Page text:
Remote e-lending pilot project reveals half-year trends

Remote e-lending pilot project reveals half-year trends

Remote e-book lending in libraries leads to a "significant" increase in borrowing, but not to an increase in book buying, according to interim trends noted at the six-month stage of a year-long pilot project.

The trial of remote e-book lending by public libraries, being run by the Society of Chief Librarians and The Publishers Association in response to a Sieghart Review of E-Lending published earlier this year, has now reached its half-way point and the coordinators have revealed there is no evidence to suggest the e-book loans is leading to people buying more e-books. “There has been extremely low take up of the opportunity to buy the borrowed e-book through use of the ‘click to purchase’ facility,” the Publishers Association said.

However, PA c.e.o Richard Mollet urged caution on reading too much into the early findings, saying  “there is still six months of the pilot to run.”

Altogether publishers submitted 893 e-book titles  to be used in the pilot scheme, being trialled by Newcastle City Council, Royal Borough of Windsor & Maidenhead, Peterborough City Council and Derbyshire County Council. The free loans are available between seven and 21 days, with library members able to borrow digital books remotely and only one user is able to access one copy at any time.

Six months in, the pilot has found all four participating authorities have seen a significant increase in e-lending,  with longer loan periods leading to more titles being borrowed. The project has also found the increase in e-lending is not decreasing physical lending or footfall to libraries.

Mollet said: “These interim findings identify some interesting trends. However, we have to be cautious of jumping to any conclusions. These are interim findings, there is still six months of the pilot to run, and there will be more detailed user research conducted towards the end of the trial which will give us a clearer picture of the impact on behaviour. The insights gained so far are very interesting and we await the final report with interest.”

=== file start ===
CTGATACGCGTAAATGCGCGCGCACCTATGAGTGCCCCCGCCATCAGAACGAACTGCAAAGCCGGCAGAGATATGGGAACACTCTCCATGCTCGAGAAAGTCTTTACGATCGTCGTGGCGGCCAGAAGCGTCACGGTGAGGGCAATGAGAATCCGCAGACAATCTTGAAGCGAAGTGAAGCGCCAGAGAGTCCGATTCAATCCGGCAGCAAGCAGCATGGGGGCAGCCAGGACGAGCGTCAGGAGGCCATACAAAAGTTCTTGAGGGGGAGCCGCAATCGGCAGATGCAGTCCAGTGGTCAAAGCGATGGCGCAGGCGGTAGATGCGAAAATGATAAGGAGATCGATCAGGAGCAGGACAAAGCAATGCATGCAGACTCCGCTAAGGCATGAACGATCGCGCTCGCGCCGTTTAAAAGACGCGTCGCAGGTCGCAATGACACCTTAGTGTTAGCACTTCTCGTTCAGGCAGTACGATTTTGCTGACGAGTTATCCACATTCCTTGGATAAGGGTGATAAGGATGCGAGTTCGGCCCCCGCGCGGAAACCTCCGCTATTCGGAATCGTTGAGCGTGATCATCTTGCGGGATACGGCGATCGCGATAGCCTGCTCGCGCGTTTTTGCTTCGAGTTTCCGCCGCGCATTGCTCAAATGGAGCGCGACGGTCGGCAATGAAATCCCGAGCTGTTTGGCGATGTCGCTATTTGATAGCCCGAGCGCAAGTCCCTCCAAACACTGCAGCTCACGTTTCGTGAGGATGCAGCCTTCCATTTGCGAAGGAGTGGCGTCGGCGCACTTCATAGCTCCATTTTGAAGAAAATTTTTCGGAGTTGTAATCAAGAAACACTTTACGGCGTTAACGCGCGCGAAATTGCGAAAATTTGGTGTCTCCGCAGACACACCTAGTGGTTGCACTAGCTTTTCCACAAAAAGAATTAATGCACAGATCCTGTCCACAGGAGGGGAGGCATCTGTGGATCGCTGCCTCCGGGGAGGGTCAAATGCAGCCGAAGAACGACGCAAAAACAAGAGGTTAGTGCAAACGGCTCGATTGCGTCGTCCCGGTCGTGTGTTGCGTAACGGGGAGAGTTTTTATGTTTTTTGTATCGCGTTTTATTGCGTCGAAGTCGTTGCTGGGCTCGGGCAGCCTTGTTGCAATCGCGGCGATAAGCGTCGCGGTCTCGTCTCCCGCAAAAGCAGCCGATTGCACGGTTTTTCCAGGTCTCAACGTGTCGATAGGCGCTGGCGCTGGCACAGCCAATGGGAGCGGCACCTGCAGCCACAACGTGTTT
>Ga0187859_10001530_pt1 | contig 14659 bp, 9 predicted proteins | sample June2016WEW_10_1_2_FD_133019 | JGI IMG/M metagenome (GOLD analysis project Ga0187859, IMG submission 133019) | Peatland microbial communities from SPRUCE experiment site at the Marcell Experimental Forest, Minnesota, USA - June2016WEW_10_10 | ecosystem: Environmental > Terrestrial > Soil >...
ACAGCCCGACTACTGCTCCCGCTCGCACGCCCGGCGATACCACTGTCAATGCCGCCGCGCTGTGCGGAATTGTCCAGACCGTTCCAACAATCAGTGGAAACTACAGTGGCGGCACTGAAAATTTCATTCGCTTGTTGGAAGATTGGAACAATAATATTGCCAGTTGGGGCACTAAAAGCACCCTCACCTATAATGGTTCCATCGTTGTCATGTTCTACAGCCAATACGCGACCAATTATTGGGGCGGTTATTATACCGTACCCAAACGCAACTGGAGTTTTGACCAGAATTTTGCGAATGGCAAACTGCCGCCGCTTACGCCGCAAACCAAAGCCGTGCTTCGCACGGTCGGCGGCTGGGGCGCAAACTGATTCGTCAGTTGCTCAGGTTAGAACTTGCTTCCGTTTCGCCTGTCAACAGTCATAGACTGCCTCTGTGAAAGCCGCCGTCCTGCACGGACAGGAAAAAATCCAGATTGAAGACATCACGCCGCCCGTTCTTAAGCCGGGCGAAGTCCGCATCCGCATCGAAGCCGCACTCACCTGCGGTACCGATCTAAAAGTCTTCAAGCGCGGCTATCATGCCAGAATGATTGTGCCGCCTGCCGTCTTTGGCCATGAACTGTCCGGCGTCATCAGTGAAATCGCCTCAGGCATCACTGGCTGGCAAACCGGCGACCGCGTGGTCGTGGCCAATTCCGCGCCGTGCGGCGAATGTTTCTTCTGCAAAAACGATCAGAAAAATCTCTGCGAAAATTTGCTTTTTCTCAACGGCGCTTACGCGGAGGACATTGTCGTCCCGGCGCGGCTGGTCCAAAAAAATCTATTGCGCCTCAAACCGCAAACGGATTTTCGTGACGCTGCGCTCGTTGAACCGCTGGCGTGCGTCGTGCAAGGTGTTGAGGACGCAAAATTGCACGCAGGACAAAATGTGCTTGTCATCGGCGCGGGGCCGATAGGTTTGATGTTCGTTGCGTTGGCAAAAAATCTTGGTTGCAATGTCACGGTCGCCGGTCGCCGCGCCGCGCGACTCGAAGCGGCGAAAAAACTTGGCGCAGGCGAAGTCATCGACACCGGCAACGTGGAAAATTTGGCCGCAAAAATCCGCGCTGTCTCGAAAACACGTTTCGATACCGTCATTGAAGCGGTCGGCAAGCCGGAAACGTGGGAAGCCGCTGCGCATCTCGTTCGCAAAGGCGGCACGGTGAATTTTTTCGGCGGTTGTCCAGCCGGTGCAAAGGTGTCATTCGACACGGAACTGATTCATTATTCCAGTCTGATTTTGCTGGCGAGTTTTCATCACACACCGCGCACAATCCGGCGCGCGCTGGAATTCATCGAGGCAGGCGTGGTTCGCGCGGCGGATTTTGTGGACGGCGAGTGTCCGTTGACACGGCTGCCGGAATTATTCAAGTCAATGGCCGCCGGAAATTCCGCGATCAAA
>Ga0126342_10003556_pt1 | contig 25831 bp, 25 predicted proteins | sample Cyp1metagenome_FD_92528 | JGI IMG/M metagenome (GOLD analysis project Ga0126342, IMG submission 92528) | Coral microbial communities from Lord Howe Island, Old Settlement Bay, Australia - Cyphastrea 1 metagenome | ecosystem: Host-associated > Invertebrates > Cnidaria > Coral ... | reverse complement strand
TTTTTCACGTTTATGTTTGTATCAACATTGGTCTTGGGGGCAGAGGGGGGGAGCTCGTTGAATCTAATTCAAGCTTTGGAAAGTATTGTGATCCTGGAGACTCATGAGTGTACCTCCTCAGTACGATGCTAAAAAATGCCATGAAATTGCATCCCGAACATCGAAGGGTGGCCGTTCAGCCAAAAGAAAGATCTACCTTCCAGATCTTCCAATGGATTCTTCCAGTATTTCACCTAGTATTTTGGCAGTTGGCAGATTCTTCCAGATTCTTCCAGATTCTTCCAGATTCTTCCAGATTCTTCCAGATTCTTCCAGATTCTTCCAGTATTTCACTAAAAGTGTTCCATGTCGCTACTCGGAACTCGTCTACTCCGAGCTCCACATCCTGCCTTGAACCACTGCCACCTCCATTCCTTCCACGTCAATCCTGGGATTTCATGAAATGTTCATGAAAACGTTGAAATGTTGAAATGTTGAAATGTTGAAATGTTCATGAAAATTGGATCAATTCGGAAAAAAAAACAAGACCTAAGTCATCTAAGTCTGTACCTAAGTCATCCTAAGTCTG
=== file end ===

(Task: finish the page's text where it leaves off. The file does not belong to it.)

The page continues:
Janene Cox of the Society of Chief Librarians, added: “We are very pleased that these mid-pilot findings demonstrate a positive reception to e-lending within the pilot library authorities- and it is particularly welcome to see that at this point the extension of titles for e-lending is not resulting in a decrease in visits or traditional lending. Libraries strive to provide communities with the latest and best resources in the formats which they find most accessible and SCL is committed to ensuring that libraries can confidently and effectively offer an e-book service to customers who want to borrow in that format.”

The pilot was launched in March this year to analyse the impact of e-book lending on publishers, authors and public libraries. In particular, the pilot is seeking to establish the impact of different models for e-lending on sales.